Paizo's Book of the Dead is a source book about both the dead and the undead, describing the ecology, lifecycle, ethics, advantages, and dangers of time spent after all your time is spent. I picked up a copy at my game store, and I'm going to review it chapter by chapter. This post covers the chapter 2, "Hymns for the Dead."
For the most part, this chapter presents options for playing, and playing with, undead. By page count, this is mostly achieved through archetypes. I think that's a great way of handling character customization in general, but especially when it's a change of life status.
Suppose your character dies, and your GM gives you the option of rising again in an undead state. In another game system, you'd have to rip up your character sheet and roll a new character (except, it's meant to be the same character) with a new class or race.
That's not what you want, though. What you really want is to apply an overlay to an existing character. By making undead character options archetypes, Paizo lets you just swap out your page of feats. It's really good design, which is no surprise because Pathfinder 2 has possibly the best and most consistent data schemata of any RPG I've read.
The exception to this is the skeleton, which is its own ancestry. I find this puzzling, and I don't see any reason for it. I haven't tried it, but I don't see any reason you couldn't just treat the Skeleton ancestry feats as archetype feats. Then again, Paizo usually knows what they're doing, so maybe there's a good reason for making the skeleton its own ancestry. It's work, but a player could convert their character (aside from their ancestry) to a skeleton, and maybe Paizo considers the skeleton ancestry unique enough to require a little extra work to acquire.
I love mythology, so the Deities of the Undead section is a nice touch. There are five gods (Urgathoa, Charon, Kabriri, Orcus, Zura) across two pages. There's not a whole lot of lore on each one, but it's enough to go on, should you require a quick basis for a death (on undeath) cult during a game. Of course, once invoking one of these gods, you'd probably have to go hunt down a different source book to find out more information, and I do wish the authors cited some extra resources.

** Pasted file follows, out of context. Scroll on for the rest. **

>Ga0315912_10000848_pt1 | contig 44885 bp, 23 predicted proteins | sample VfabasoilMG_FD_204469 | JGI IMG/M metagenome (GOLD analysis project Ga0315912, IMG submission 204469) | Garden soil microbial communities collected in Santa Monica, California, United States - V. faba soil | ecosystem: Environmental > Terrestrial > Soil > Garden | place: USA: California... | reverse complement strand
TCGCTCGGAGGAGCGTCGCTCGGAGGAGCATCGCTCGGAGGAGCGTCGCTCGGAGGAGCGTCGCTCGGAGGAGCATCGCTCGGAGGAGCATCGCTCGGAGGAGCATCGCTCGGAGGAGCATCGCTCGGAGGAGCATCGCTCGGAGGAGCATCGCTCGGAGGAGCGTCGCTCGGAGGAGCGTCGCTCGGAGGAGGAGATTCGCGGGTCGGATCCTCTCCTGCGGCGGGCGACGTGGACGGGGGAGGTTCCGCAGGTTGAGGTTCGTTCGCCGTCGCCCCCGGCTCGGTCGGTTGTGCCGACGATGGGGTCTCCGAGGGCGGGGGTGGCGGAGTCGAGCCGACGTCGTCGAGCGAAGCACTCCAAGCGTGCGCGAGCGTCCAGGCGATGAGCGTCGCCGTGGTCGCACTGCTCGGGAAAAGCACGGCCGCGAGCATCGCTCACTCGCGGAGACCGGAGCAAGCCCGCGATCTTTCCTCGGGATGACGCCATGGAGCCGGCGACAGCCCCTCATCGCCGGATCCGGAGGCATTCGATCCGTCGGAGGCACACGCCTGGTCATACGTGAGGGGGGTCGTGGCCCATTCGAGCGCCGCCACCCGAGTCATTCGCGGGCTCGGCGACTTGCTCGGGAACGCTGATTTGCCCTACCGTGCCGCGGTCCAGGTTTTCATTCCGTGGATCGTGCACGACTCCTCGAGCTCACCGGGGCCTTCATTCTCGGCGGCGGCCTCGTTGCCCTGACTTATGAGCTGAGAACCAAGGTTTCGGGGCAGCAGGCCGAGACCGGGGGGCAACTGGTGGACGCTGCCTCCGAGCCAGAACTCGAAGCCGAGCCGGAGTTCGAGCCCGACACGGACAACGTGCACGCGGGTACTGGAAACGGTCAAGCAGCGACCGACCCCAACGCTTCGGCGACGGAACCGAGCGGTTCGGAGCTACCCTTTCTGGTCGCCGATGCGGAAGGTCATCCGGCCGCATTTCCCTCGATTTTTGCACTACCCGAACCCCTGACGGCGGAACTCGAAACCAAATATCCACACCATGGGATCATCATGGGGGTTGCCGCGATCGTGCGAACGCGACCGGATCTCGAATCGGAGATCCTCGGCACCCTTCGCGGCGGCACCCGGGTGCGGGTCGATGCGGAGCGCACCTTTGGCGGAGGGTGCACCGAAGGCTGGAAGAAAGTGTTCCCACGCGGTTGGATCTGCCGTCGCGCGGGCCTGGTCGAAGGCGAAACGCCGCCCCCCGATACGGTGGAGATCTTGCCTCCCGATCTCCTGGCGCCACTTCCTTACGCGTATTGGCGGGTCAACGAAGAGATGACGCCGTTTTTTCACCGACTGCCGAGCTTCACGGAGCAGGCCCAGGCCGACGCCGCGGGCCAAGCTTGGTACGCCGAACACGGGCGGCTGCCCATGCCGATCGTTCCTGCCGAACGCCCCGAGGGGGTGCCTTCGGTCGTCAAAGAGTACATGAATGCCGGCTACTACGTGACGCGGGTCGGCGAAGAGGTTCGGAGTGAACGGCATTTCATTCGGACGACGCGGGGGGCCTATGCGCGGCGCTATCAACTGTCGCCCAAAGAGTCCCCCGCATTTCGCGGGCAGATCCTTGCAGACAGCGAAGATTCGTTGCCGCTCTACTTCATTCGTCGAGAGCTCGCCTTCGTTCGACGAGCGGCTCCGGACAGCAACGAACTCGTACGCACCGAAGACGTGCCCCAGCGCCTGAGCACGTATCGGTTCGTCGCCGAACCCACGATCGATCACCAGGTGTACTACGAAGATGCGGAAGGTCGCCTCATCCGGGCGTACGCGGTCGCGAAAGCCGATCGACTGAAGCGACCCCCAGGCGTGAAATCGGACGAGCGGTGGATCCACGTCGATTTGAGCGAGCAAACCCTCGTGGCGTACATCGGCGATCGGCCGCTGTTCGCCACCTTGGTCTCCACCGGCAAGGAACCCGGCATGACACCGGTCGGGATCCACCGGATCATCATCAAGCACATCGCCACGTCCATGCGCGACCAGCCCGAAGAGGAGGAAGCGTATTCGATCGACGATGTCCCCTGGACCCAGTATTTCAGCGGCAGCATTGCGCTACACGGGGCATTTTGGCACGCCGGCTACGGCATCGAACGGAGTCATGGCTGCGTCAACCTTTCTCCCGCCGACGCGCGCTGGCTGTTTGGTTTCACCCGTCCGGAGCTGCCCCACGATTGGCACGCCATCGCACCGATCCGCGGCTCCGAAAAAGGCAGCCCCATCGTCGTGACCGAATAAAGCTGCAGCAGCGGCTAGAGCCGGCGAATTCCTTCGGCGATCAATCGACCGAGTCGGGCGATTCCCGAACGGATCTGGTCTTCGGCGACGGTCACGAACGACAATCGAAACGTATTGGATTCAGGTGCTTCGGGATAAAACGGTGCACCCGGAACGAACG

I'm not sure why, but the last section of this chapter is directed solely at the game master. Maybe there was an extra charge for chapter headings at the printer? This is clearly a new chapter. It has nothing to do with player options, and it's not meant for player consumption.
That complaint aside, the Haunts section is excellent. I've always enjoyed haunts in Pathfinder, because they present a kind of a puzzle to players. They give the players and the GM a chance to collaborate. Players have to investigate, and the GM has to work with them to figure out how much information is too much information to give away, and when. It can admittedly be tricky, maybe, for the new GM but once you understand the pacing and flexibility limits of running a game, a haunt can be a nice non-combat confrontation.
There's a lot of great, and frankly important player content in this chapter. I haven't played with this book yet, but I've played with similar options in Pathfinder and D&D, and they're often easy to forget, until you realize you need them. I've had players die in some unusual circumstances (upon unusual circumstances), and sometimes it just makes sense for the character to remain in the control of the player, even after death. These are options that make that possible! It can literally be game changing. The more I reflect upon it, the more I think that this book is maybe essential, at least if you want maximum flexibility in how you handle player death.
Next, I'll continue on to chapter 3, "The Grim Crypt."